Approach 1: Use Questions Bloom’s Taxonomy Categorizes the types of thinking students do into six cognitive domains. Knowledge and comprehension questions and thinking are the most basic types. Level 2 (the middle level) requires one to process the information. Level 3 (the highest level) requires one to apply the information. . Evaluation and synthesis are the most complex types of thinking and questioning. Level 1 (the lowest level) requires one to gather information. Costa’s Levels of Questioning Categorizes the type of thinking and questioning into three levels.

..? Do you agree with the outcome...Approach 1: Using Bloom’s Questions Higher Order Thinking Skills For example.? • • • • • • • • • ..? How could you prove. criticism and assessment. Evaluating requires in-depth reflection.? What are the pros and cons of.......? How would you prioritize.? What are the consequences if.? How effective are.......? What information would you use to support your view? • What are the limitations of... Creating Evaluating Analyzing Applying Understanding Remembering Sample questions include: Which would be better..? What is most important..

...? How would you prioritize….? When did….? How would you categorize/classify….? What is the function of….? What is the definition of…? How many..? Why was ____ better than ____? How could you prove or disprove____? What evidence supports ____? .? What would you predict if…...? Which one…? How would you show? Who was…? What facts…? What did _________ say when.? What conclusions can you draw? Why do you think…? How would you summarize…? What judgment could be made about….Approach 1: Using Costa’s Questions What is….? How is ___ similar /related to ___? What might we infer from…..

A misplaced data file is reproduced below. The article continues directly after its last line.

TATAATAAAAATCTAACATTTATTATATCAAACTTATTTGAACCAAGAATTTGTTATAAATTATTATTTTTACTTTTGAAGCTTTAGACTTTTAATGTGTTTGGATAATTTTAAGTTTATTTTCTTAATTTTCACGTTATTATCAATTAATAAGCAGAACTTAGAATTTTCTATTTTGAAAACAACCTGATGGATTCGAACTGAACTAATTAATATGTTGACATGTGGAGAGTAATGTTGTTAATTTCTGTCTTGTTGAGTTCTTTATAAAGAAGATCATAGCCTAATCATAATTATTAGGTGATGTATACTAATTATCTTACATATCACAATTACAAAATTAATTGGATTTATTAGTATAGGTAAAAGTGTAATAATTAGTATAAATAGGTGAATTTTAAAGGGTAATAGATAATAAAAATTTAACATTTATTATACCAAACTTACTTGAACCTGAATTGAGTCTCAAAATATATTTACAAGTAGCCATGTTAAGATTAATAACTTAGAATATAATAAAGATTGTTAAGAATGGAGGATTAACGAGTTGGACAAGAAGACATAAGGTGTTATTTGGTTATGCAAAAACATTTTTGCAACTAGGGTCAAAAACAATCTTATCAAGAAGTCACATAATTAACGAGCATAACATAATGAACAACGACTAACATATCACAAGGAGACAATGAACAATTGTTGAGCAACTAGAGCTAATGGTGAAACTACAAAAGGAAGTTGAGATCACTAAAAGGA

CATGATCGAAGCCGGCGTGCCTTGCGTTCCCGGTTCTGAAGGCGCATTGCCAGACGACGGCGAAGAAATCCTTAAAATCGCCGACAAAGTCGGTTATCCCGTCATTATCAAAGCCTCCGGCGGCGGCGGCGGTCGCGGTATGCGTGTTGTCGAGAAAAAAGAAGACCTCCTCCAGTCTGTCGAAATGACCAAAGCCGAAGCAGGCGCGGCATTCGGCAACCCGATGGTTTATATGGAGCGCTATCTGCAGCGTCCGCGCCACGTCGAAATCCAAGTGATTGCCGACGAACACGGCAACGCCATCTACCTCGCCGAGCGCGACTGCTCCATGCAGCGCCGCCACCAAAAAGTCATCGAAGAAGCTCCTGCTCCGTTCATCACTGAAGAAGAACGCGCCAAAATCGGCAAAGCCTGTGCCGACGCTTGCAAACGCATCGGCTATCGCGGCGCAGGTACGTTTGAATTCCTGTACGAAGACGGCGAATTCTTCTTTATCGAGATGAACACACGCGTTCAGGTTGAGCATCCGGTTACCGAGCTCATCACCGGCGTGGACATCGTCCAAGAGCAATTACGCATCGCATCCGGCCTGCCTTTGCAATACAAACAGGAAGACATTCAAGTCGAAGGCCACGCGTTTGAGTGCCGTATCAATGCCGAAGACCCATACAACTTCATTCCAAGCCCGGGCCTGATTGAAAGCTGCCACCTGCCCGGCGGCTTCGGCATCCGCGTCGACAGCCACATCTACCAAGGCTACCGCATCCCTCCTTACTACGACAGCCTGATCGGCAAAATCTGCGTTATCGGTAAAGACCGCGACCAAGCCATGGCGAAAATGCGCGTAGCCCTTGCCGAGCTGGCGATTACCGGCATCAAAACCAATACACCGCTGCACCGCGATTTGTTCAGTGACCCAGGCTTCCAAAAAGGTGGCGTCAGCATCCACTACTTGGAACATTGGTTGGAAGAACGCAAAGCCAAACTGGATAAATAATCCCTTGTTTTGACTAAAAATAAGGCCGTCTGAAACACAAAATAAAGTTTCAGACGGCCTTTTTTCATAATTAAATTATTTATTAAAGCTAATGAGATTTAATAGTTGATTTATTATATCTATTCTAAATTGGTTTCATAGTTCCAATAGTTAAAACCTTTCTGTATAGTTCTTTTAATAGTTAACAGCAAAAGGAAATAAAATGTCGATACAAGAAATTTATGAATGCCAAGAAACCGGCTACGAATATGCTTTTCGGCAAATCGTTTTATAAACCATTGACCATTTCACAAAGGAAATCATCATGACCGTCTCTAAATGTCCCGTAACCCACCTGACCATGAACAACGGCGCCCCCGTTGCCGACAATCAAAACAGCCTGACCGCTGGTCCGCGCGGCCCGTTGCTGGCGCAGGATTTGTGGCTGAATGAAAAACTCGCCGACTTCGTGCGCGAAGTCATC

Comprehension/Understanding: Why did the Queen dislike Snow White? Application/Applying: What elements of Snow White and the Seven Dwarfs do you see in other fairy tales? Analysis/Analyzing: What is the theme of the story? How do you know? Evaluation/Evaluating: Do you think the Queen was an evil character? Explain why or why not.Approach 2: Teach the Process Using a Story: Snow White and the Seven Dwarfs Knowledge/Remembering: List the names of the Seven Dwarfs. Synthesis/Creating: What other options would you offer the Queen? .

. Where did Cinderella first meet the Prince? Knowledge/Remembering (recall facts) Was Cinderella right to deceive the Prince about her true identity? Support your answer.Now You Try.. Evaluation/Evaluating (make judgments about the value of ideas) What would have happened to Cinderella if the Prince had not returned to her home with the missing glass slipper? Synthesis/Creating (generate or create something different) . identify the level of question. Cinderella Using Bloom’s Taxonomy..